Author Michael Wolff slammed CNN host Brian Stelter on live air during Sunday’s broadcast of “Reliable Sources,” telling Stelter that he was a major part of the problem in the news media.
The segment was supposed to be about a new Trump book from Wolff but it quickly developed into a combative interview with Wolff repeatedly appearing to get the upper hand during arguments.
The first combative exchange happened early during the interview when Stelter appeared to take the side of Fox News in their statement about parts of Wolff’s book not being accurate. Wolff quickly pointed out how Stelter’s show is largely dedicated to attacking Fox News and their credibility.
A few minutes later in the interview, Stelter suggested that the way that Wolff got access to the Trump White House was he came on CNN and bashed the network, which got Trump’s attention.
“But maybe that’s how it works sometimes, huh?” Stelter asked. “Is that how it works? That’s how you got access?”
“I think the media has done a terrible job on this, I think you yourself, um, you know, while you’re a nice guy, you know, you’re full of sanctimony,” Wolff responded. “Um, you know, you become part of, one of the parts of the problem of the media. You know, you come on here, and you have a um, um, ugh, you know, a monopoly on truth, you know, you know exactly how things are supposed to be done. You know, you are why one of the reasons people can’t stand the media, I’m sorry.”
“You’re cracking me up,” Stelter remarked.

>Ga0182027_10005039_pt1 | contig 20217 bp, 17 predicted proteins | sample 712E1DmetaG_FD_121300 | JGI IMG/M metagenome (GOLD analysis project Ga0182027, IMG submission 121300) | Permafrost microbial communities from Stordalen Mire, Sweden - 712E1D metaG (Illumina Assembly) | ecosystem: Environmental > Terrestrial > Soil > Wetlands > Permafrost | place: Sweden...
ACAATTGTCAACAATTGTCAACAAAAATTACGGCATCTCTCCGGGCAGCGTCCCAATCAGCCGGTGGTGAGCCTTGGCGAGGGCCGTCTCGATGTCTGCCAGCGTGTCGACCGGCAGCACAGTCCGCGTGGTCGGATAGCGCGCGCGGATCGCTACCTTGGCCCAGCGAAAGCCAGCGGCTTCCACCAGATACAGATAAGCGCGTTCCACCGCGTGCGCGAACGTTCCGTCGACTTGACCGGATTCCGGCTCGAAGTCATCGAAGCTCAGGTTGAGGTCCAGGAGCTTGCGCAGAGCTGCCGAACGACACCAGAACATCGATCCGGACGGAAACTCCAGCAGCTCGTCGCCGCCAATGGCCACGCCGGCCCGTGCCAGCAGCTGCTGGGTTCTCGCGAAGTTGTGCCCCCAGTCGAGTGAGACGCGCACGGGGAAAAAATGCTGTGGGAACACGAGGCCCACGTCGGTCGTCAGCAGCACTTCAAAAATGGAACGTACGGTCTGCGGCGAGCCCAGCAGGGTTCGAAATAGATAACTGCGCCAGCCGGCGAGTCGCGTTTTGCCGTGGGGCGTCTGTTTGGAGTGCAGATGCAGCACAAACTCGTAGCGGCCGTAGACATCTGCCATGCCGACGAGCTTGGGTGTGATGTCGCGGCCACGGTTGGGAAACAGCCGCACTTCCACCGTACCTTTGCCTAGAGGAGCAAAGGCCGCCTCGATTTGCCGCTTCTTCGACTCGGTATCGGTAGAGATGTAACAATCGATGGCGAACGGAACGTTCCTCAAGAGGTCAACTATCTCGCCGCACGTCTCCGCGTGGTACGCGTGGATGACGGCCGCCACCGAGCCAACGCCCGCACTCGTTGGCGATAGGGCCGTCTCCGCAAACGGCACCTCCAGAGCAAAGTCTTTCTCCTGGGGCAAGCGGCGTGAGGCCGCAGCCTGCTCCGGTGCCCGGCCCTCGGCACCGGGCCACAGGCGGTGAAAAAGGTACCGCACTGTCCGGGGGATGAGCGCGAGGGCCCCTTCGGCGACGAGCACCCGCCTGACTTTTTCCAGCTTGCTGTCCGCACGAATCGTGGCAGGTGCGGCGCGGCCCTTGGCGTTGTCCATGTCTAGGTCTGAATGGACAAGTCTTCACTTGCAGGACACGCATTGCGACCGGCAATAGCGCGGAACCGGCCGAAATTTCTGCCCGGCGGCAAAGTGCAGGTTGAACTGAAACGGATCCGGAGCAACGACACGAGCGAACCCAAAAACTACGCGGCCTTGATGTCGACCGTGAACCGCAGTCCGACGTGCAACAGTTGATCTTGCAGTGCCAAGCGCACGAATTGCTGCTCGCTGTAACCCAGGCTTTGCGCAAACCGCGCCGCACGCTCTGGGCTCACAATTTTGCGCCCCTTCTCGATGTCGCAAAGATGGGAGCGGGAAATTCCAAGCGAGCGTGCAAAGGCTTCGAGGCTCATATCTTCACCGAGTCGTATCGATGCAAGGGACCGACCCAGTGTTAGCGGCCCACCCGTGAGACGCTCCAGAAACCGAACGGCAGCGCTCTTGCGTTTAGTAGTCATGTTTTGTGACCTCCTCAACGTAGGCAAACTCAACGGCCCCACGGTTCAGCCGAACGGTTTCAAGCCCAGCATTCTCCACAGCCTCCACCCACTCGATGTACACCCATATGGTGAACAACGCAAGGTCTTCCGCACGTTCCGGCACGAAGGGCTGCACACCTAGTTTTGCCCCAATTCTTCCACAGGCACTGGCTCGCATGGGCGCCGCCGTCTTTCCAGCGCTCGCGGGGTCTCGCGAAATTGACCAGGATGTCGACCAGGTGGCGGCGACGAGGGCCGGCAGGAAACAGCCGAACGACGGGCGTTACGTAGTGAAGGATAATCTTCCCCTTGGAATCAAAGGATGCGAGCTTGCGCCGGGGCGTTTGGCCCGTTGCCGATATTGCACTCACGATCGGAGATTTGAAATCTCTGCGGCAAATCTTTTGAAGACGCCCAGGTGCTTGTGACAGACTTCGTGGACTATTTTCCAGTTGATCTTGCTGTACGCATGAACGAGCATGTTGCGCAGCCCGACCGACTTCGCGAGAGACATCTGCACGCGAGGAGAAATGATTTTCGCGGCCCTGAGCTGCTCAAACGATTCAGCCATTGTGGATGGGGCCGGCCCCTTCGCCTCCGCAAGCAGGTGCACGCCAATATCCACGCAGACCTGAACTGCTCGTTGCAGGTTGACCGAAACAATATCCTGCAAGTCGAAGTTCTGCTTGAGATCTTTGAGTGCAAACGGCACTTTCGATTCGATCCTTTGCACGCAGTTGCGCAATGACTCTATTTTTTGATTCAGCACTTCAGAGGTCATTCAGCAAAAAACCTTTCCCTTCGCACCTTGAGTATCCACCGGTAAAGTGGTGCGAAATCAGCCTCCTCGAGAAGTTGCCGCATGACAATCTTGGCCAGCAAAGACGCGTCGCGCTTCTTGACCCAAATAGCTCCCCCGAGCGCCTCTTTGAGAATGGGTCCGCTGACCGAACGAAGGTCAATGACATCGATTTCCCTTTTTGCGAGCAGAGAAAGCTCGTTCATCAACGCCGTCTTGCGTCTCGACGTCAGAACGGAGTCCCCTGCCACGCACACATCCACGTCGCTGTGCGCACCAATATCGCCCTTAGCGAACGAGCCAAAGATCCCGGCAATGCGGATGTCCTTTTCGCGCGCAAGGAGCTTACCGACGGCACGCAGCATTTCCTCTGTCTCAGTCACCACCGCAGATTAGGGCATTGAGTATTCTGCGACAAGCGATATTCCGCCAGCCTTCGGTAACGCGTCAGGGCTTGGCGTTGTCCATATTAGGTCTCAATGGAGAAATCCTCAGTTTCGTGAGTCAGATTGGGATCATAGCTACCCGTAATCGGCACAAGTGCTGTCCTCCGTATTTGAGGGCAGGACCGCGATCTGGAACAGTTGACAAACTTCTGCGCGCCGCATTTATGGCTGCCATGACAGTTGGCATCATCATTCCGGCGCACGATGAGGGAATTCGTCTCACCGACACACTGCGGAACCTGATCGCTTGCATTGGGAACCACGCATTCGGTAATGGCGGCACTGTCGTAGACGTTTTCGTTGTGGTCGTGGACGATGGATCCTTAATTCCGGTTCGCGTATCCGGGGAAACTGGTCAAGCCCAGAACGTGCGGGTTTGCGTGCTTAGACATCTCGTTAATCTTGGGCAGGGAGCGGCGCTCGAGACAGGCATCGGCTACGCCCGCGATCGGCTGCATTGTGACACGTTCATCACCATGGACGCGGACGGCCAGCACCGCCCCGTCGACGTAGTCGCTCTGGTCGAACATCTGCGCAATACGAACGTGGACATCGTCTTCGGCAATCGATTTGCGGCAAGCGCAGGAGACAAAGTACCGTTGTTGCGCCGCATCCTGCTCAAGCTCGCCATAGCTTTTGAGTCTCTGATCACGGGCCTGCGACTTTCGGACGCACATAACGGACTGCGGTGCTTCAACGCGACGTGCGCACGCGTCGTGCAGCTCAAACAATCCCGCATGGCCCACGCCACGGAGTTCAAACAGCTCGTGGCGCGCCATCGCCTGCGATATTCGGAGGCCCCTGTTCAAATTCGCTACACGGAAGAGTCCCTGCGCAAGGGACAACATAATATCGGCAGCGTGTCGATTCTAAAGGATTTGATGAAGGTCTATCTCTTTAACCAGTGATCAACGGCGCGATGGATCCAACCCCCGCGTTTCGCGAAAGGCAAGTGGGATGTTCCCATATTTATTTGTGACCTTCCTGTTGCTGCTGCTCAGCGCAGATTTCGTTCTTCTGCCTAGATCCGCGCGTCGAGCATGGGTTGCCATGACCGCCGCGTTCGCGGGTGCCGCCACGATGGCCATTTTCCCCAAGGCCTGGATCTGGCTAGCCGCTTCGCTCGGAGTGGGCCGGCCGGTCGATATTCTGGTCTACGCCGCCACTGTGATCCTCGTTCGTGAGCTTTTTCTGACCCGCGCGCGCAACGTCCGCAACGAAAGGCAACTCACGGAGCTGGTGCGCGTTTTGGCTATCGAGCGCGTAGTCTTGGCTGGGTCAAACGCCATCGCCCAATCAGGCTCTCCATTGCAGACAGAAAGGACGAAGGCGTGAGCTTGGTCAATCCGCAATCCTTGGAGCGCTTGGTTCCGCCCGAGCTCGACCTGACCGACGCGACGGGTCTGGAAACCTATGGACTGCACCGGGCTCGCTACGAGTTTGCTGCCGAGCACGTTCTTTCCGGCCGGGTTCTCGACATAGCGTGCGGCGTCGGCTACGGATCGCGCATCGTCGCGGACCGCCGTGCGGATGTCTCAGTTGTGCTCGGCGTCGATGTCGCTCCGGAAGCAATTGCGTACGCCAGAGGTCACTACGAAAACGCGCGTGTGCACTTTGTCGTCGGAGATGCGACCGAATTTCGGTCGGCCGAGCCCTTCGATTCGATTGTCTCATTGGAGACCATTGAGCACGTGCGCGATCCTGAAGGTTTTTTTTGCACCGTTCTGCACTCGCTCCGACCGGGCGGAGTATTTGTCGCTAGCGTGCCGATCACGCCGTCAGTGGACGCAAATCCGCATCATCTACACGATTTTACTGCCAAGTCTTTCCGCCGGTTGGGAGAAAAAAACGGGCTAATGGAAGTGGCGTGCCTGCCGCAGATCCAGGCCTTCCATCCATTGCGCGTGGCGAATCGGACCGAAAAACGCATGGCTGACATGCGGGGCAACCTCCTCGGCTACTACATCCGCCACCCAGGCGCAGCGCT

“It’s your fault,” Wolff responded. “You know, don’t talk so much, listen more. You know, people have genuine problems with the media, the media doesn’t get the story right. The media exists in its own bubble.”
“Also, you’re incredibly repetitive. It’s week after week,” Wolff continued. “I mean, you’re the flip side of Donald Trump. You know, fake news and you say virtuous news.”
“No, we’re just figuring out what is real,” Stelter claimed.
“Well, figuring out what is real is not so easy and you know most people don’t want turn to Brian Stelter to tell us what’s real, I’m sorry,” Wolff responded.
“Well, then why did you bother coming on CNN a few times this week?” Stelter asked.
“You know, I’m a book salesman,” Wolff responded.
Michael Wolff: "You are the flip side of Donald Trump… most people don’t want to turn to Brian Stelter to tell us what’s real."
Stelter: "Then why did you bother coming on CNN a few times this week?"
Wolff: "You know, I’m a book salesman." pic.twitter.com/iIC8jMNyBT
— Justin Baragona (@justinbaragona) July 18, 2021
BRIAN STELTER, CNN HOST: It is one of many, a bevy of Trump related books out right now. It has some of the most shocking details. So let’s bring in Michael Wolff for a conversation about what he learned about his trilogy of books involving the former president. Michael, I think you had to move up your publishing date, because other Trump books were coming out this month also. Was this sort of a gamesmanship thing where the publisher was trying to get yours out ahead of all your competitors?